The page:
First and foremost was his order to put the customer at the center of everything employees did. "He said that for our customers to stay in business, they need innovation, and that we had the responsibility to bring those innovations to them," she said. "He was focused on customer needs, not on what we sold."
Brown was also a big friend of the National Multiple Sclerosis Society, and while he was CEO at Dimension Data sponsored a team of bike riders that became known as the "Hooligans," Wolff said.
— Jere Brown (@JAB8151) March 30, 2018
"He invested big in the Bike MS: City to Shore Ride," she said. "He outfitted all the Dimension Data riders, and rode at the head of the pack. Cycling was a passion of his. I heard he did a 50-mile ride just a week before he passed away."
As a former football player, Brown loved the idea of the game ball, Wolff said. "Every year, he gave a game ball to one employee during Dimension Data's annual conference," she said. "I got one for solutions marketing."
Brown was also famous for his red vest he wore every Christmas, Wolff said. "Some people called it awesome, and some called it hokey," she said. "He was also known for Jere Brown TV, a monthly Internet broadcast to all the Dimension Data employees when he would tell us how we were doing. And he wore that red vest during his Christmas broadcast."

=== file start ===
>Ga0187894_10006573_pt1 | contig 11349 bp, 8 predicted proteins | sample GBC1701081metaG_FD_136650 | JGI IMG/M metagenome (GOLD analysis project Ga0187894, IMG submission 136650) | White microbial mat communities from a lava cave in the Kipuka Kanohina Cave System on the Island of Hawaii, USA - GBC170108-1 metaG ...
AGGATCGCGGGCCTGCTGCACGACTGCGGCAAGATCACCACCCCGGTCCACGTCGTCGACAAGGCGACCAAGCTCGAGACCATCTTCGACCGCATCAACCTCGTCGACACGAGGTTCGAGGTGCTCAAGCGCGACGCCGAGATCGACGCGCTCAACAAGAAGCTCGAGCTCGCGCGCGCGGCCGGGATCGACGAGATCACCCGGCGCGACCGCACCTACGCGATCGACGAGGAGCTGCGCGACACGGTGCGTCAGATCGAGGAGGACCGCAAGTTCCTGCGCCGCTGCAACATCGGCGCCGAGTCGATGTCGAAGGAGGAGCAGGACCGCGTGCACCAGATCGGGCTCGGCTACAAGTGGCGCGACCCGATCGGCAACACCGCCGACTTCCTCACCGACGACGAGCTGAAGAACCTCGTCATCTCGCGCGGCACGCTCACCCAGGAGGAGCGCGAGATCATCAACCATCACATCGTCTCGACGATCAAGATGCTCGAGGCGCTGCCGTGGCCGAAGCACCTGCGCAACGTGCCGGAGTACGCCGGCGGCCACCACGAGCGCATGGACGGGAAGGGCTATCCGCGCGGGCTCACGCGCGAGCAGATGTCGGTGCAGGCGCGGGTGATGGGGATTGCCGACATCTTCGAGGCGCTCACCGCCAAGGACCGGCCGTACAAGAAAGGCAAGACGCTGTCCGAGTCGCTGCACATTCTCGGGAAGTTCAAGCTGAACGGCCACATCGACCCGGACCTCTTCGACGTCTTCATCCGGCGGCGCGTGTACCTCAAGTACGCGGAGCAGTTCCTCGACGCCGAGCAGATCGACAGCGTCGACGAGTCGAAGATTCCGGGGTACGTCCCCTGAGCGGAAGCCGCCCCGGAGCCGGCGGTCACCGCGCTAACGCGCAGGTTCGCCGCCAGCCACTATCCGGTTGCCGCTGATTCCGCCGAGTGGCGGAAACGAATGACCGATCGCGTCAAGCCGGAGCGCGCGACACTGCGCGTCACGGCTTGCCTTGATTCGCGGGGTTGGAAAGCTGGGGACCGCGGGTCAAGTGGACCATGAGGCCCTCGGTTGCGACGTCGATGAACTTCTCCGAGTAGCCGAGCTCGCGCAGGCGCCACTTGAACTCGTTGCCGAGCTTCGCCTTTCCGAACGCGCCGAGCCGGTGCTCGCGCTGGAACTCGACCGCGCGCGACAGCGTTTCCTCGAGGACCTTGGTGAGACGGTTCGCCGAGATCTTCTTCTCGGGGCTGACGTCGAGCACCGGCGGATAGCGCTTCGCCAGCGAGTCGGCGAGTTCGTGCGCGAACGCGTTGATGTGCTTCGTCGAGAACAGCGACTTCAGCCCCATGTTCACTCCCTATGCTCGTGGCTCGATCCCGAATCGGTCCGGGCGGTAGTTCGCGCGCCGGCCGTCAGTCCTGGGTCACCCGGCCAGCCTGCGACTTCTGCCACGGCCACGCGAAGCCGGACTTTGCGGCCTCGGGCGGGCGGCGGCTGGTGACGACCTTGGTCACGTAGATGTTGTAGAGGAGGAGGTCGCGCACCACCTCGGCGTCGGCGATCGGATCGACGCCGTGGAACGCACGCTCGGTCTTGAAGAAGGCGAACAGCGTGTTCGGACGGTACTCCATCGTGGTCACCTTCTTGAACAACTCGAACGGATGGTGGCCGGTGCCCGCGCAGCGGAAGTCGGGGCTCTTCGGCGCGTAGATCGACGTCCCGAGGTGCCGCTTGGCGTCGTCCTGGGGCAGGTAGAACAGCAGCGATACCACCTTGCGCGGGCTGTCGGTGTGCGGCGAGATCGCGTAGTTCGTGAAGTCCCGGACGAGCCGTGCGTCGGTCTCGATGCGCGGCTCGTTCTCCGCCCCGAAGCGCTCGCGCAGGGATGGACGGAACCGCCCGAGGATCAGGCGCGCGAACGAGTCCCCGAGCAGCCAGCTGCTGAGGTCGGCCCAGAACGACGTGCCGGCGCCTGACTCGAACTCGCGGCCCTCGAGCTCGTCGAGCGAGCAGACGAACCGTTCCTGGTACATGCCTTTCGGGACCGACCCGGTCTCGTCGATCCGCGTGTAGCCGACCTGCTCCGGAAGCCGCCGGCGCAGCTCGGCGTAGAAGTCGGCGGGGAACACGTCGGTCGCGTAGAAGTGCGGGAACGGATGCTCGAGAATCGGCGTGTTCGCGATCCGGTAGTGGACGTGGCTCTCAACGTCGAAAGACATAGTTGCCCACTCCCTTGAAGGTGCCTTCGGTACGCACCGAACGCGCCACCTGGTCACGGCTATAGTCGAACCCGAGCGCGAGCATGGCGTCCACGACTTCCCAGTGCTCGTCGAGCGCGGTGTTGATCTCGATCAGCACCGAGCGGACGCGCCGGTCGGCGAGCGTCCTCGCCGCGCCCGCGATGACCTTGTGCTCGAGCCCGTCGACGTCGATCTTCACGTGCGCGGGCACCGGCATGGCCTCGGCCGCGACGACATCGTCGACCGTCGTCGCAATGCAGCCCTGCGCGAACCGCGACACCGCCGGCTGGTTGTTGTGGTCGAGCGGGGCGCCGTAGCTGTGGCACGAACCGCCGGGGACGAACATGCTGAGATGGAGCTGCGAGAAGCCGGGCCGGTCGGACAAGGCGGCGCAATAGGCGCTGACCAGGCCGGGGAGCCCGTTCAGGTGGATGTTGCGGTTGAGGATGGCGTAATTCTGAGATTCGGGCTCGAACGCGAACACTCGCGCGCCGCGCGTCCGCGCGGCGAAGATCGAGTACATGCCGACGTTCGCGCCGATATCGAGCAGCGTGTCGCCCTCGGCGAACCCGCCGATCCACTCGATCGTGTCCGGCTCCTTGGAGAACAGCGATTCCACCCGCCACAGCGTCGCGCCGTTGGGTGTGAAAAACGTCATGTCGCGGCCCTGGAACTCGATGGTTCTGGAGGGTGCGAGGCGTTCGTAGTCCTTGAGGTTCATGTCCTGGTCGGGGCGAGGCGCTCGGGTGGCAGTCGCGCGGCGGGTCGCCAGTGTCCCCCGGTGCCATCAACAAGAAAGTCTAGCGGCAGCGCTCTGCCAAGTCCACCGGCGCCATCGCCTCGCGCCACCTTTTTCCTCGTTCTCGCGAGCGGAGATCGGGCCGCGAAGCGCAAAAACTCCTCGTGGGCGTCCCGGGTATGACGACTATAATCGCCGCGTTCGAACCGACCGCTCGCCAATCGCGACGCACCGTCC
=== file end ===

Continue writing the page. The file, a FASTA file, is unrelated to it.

It is unbelievable to think that Brown passed away, said Frank Rauch, vice president of Americas partner organization at VMware and a 30-plus year friend of Brown's.
Brown lived about two miles away from Rauch, and he and his wife regularly biked to Rauch's house when they were in the neighborhood, Rauch told CRN. They last saw each other just a couple weeks ago.
Rauch considered Brown not just a close friend but also a mentor. "He was a good mentor to me and provided great advice," he said. "When I moved from Hewlett-Packard to VMware, I relied on him a lot for help."